Burgeoning scriptwriter Salimata Dieme is among this year’s class. “The story that I want to tell is about a girl who is really passionate about rap music,” she tells OkayAfrica. “You see how rap is often rejected by the elite, but the music denounces certain things in society, specifically how the bourgeoisie live. I want to show the dichotomy between these two worlds. Especially since the parents of this girl [in my story] do not want her to get into rap music.”

Dieme sees herself in this storyline; she comes from a family that pushed for her professional development outside of the creative field. Her background in finance is what drove her to seek out an opportunity like the Kourtrajmé film school. She hopes that after her time there she will be able to make her mark on the African cinema scene.

An image of a student at the Kourtrajm\u00e9 film school in Dakar

Burgeoning scriptwriter Salimata Dieme is among this year’s students at the Kourtrajmé film school in Dakar.

Photo: Mel Bailey

“Female directors and producers are really missing in our space [in Africa], they are really only behind the scenes; we don’t really see them producing or directing, sometimes they can be found writing, but we don’t really see them directing things. Not really in the way we should,” she adds.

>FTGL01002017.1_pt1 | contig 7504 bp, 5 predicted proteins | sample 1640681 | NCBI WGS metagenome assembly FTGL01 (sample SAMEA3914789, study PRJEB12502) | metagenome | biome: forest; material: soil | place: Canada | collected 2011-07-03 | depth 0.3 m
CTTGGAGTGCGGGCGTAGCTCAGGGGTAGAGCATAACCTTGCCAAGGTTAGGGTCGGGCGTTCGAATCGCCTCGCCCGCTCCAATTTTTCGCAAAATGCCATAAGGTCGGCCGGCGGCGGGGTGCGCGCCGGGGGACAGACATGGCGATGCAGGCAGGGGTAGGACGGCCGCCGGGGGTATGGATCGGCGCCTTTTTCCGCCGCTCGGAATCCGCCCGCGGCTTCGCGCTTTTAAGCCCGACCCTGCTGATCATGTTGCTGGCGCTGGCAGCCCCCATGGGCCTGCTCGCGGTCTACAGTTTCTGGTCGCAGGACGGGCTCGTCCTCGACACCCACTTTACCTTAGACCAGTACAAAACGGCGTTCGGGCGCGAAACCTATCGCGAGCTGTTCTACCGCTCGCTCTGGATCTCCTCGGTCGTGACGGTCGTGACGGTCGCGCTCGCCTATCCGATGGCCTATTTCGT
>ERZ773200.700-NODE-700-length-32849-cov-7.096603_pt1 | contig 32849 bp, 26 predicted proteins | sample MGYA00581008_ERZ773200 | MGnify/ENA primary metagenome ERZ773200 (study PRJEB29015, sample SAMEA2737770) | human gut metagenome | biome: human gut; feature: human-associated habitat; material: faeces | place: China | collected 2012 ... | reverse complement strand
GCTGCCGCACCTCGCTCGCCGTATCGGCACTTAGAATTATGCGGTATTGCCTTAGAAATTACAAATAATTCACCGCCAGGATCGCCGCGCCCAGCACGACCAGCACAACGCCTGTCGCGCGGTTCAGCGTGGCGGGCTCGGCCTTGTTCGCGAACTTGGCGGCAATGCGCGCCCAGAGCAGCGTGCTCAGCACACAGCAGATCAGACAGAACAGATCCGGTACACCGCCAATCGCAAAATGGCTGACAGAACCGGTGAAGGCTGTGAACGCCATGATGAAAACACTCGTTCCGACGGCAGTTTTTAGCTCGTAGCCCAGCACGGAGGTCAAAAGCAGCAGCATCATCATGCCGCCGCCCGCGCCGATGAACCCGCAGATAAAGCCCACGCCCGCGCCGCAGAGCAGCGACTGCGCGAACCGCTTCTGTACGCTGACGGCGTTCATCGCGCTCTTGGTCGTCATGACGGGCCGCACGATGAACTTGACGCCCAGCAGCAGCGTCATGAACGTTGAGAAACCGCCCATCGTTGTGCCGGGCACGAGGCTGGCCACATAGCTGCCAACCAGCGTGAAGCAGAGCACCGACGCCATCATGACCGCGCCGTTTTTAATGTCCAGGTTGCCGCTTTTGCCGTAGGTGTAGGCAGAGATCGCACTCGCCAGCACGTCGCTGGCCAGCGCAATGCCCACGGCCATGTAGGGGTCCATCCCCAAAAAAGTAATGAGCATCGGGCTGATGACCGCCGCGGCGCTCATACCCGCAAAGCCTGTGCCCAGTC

The Kourtrajmé association, which is French slang for short film, is based on the principle of inspiring a community through creativity, and providing young aspiring scriptwriters and producers with the tools they need to make it in the film world, at no cost to them.

For the first half of the year, students undergo classes that help them with techniques for advanced storytelling, including the ‘big reveal,’ used to create tension and act as the pivotal moment in film. Focused on the importance of community learning, classes are never all work and no play.